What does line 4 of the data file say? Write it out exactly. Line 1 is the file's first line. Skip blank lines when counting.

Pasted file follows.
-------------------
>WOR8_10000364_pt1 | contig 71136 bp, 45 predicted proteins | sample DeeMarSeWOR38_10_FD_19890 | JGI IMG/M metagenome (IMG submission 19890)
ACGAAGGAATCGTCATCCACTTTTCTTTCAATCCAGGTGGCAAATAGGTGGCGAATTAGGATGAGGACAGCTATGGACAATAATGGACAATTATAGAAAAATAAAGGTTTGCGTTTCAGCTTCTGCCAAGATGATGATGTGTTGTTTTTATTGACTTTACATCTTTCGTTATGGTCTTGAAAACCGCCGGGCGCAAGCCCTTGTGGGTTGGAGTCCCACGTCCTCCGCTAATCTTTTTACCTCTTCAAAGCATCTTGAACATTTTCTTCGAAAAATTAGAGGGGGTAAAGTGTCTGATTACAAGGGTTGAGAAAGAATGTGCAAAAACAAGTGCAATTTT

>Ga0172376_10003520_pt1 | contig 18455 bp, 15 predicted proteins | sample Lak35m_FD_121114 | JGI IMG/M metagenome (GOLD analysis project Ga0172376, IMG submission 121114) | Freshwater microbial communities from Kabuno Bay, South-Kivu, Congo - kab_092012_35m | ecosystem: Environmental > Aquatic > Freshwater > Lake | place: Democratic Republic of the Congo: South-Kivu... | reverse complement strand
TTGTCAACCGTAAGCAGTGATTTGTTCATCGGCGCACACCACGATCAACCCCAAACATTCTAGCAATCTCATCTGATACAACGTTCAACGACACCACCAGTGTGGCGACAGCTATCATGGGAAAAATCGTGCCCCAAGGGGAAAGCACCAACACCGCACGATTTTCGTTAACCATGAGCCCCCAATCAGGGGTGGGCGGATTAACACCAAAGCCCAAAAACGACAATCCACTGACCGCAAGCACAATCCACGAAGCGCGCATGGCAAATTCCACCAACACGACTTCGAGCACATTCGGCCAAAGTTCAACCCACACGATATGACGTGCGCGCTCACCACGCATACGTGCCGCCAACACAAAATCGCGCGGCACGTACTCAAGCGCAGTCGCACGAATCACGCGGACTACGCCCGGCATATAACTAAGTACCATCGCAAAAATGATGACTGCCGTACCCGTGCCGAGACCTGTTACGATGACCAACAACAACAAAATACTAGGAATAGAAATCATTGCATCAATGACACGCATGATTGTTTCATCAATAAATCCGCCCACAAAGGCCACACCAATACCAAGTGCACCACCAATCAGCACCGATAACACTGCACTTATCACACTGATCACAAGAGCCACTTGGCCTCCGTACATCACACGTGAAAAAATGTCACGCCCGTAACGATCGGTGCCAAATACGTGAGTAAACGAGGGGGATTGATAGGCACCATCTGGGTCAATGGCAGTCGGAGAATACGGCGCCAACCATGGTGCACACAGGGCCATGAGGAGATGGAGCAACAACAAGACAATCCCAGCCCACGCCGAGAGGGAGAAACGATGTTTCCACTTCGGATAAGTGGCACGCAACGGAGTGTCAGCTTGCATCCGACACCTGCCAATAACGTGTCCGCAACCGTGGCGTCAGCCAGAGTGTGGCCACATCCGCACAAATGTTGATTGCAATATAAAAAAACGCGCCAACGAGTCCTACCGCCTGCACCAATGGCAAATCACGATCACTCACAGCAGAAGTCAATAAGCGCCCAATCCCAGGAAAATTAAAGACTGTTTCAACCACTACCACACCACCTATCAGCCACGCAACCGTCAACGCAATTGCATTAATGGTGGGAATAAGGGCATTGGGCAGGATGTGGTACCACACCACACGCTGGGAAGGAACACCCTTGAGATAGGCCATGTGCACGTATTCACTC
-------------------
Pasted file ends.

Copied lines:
TTGTCAACCGTAAGCAGTGATTTGTTCATCGGCGCACACCACGATCAACCCCAAACATTCTAGCAATCTCATCTGATACAACGTTCAACGACACCACCAGTGTGGCGACAGCTATCATGGGAAAAATCGTGCCCCAAGGGGAAAGCACCAACACCGCACGATTTTCGTTAACCATGAGCCCCCAATCAGGGGTGGGCGGATTAACACCAAAGCCCAAAAACGACAATCCACTGACCGCAAGCACAATCCACGAAGCGCGCATGGCAAATTCCACCAACACGACTTCGAGCACATTCGGCCAAAGTTCAACCCACACGATATGACGTGCGCGCTCACCACGCATACGTGCCGCCAACACAAAATCGCGCGGCACGTACTCAAGCGCAGTCGCACGAATCACGCGGACTACGCCCGGCATATAACTAAGTACCATCGCAAAAATGATGACTGCCGTACCCGTGCCGAGACCTGTTACGATGACCAACAACAACAAAATACTAGGAATAGAAATCATTGCATCAATGACACGCATGATTGTTTCATCAATAAATCCGCCCACAAAGGCCACACCAATACCAAGTGCACCACCAATCAGCACCGATAACACTGCACTTATCACACTGATCACAAGAGCCACTTGGCCTCCGTACATCACACGTGAAAAAATGTCACGCCCGTAACGATCGGTGCCAAATACGTGAGTAAACGAGGGGGATTGATAGGCACCATCTGGGTCAATGGCAGTCGGAGAATACGGCGCCAACCATGGTGCACACAGGGCCATGAGGAGATGGAGCAACAACAAGACAATCCCAGCCCACGCCGAGAGGGAGAAACGATGTTTCCACTTCGGATAAGTGGCACGCAACGGAGTGTCAGCTTGCATCCGACACCTGCCAATAACGTGTCCGCAACCGTGGCGTCAGCCAGAGTGTGGCCACATCCGCACAAATGTTGATTGCAATATAAAAAAACGCGCCAACGAGTCCTACCGCCTGCACCAATGGCAAATCACGATCACTCACAGCAGAAGTCAATAAGCGCCCAATCCCAGGAAAATTAAAGACTGTTTCAACCACTACCACACCACCTATCAGCCACGCAACCGTCAACGCAATTGCATTAATGGTGGGAATAAGGGCATTGGGCAGGATGTGGTACCACACCACACGCTGGGAAGGAACACCCTTGAGATAGGCCATGTGCACGTATTCACTC